ARBOR OUTLOOK: Fiduciary pledge and concierge financial services

Margaret R. McDowell
Margaret R. McDowell

“Trust in me in all you do … Have the faith I have in you.” — from “Trust in Me,” as performed by Etta James

First in a Three-Part Series

More people are utilizing the services of investment advisors and financial planners than at any time in our history. If you're seeking a relationship with an investment advisor, or even if you already have one, here's a short list of appropriate discussion topics.

One single question winnows the field and helps define your relationship: "Do you serve as a fiduciary 100% of the time?" You've worked diligently to build your nest egg. You want someone sitting on the same side of the table as you, in all aspects of your financial affairs. Ask the potential advisor if they will sign a fiduciary pledge.

It can read: “I pledge to act as a fiduciary and in the best interests of my client at all times. I will always disclose any conflicts of interest that could impact the impartiality of my advice, and I will always disclose any and all fees received as a result of my services.”

It’s a simple process. Copy the above language, fill in your name and the advisor’s name, date it, and ask him to sign it. If he does, it’s a springboard to exploring a potential relationship. If they're not willing, perhaps it’s in your best interest to continue your search. If something happens to you and your spouse or partner is not as financially savvy as you, do you really want someone managing your spouse’s money who is not a legal fiduciary?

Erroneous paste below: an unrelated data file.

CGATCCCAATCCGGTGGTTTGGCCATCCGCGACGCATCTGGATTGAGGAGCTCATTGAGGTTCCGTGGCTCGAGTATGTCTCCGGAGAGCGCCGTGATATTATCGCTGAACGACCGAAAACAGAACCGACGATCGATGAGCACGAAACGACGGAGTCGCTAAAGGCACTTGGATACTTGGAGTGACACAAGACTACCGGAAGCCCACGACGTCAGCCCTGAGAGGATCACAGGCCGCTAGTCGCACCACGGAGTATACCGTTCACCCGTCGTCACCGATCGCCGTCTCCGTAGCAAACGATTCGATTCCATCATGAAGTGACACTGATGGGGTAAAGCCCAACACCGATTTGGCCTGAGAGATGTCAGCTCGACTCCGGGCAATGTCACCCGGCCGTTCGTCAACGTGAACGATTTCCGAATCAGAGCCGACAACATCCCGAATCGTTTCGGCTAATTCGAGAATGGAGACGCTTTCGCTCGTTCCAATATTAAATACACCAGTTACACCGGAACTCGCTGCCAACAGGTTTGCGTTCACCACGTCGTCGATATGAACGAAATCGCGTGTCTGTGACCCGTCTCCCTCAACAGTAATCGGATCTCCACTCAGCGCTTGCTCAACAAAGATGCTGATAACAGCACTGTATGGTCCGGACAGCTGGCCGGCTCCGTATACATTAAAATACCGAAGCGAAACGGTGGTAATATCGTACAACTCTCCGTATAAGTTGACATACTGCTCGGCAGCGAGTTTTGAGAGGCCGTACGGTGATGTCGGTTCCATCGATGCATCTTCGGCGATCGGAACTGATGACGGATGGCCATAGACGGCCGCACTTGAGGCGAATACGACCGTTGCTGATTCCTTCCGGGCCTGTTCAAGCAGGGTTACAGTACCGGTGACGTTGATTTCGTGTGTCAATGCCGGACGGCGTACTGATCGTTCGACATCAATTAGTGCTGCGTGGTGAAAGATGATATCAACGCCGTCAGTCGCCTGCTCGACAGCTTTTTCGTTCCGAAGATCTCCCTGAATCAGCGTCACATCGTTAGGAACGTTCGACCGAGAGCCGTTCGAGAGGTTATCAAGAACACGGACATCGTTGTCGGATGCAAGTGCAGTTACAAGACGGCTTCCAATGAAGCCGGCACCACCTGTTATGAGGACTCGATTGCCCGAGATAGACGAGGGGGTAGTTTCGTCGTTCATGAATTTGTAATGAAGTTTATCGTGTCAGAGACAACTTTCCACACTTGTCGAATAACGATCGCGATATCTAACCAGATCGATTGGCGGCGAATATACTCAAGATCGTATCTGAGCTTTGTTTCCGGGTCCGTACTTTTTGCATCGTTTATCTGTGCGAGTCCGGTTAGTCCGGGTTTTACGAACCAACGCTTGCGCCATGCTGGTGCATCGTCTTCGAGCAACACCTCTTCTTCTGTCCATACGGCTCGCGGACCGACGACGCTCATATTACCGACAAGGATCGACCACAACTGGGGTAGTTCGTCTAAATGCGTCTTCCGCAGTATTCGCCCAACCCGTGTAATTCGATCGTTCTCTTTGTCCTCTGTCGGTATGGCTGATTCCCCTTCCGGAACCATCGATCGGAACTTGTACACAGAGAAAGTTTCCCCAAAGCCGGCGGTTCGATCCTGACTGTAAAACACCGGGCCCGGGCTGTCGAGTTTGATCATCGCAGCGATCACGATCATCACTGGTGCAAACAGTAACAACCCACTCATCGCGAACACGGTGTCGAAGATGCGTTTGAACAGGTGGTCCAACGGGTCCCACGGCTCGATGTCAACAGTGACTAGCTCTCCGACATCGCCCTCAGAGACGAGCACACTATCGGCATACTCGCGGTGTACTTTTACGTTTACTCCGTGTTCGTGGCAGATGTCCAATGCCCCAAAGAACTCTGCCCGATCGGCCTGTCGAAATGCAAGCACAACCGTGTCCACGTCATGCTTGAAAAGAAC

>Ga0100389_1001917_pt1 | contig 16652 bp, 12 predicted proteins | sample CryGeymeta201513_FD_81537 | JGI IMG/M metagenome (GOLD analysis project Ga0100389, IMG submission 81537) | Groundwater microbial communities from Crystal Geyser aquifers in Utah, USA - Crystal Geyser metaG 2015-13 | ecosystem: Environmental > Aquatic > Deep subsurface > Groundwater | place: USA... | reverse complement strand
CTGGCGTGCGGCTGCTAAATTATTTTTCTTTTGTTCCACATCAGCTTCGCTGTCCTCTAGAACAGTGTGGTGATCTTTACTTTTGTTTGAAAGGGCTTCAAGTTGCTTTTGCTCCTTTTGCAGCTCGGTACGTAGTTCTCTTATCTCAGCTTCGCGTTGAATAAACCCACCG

"Do you provide (in addition to portfolio management) holistic financial planning, retirement planning, tax services, trust services or provide any estate planning assistance?" is an extremely important question. Most folks who hire an advisor today want much more than portfolio management; they often desire concierge financial services. You may seek advice on real estate transactions and/or the sale of a business. If the advisor says he performs financial planning, ask him to show you a sample financial plan so you can see how much detail is included. If the advisor provides in-house tax services, ask how those services dovetail with their investment strategies. You may want trust services. If you can receive all these services under one roof, it greatly simplifies your life.

You should receive a copy of the firm’s ADV Part 2A Disclosure document, which should include a schedule for fees and other compensation, any regulatory disclosures and information like methods of analysis and investment strategies.

When you fully understand your advisory firm’s services, and trust that they are looking out for you and always acting in your best interest, you can achieve peace of mind regarding your financial affairs. Rarely can you go back and remake your nest egg, so you need to have confidence in your advisor.

Next week we will discuss the onboarding process and what to expect as you actually become a client of an investment advisory firm.

Margaret R. McDowell, ChFC, AIF, author of the syndicated economic column "Arbor Outlook," is the founder of Arbor Wealth Management, LLC, (850-608-6121 —, a “fee-only” registered investment advisory firm located near Sandestin.